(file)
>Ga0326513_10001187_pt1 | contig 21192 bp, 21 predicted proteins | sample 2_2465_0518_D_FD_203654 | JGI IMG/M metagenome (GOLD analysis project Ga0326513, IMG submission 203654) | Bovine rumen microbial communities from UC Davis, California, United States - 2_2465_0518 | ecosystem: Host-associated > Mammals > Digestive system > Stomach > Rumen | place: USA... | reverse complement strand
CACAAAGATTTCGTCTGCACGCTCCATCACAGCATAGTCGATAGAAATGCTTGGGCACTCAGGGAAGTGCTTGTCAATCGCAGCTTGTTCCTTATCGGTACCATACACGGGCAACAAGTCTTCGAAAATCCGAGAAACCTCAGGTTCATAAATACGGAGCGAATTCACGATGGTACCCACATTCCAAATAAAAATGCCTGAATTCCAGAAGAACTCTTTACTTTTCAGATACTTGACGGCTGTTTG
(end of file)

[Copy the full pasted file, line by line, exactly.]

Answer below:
>Ga0326513_10001187_pt1 | contig 21192 bp, 21 predicted proteins | sample 2_2465_0518_D_FD_203654 | JGI IMG/M metagenome (GOLD analysis project Ga0326513, IMG submission 203654) | Bovine rumen microbial communities from UC Davis, California, United States - 2_2465_0518 | ecosystem: Host-associated > Mammals > Digestive system > Stomach > Rumen | place: USA... | reverse complement strand
CACAAAGATTTCGTCTGCACGCTCCATCACAGCATAGTCGATAGAAATGCTTGGGCACTCAGGGAAGTGCTTGTCAATCGCAGCTTGTTCCTTATCGGTACCATACACGGGCAACAAGTCTTCGAAAATCCGAGAAACCTCAGGTTCATAAATACGGAGCGAATTCACGATGGTACCCACATTCCAAATAAAAATGCCTGAATTCCAGAAGAACTCTTTACTTTTCAGATACTTGACGGCTGTTTG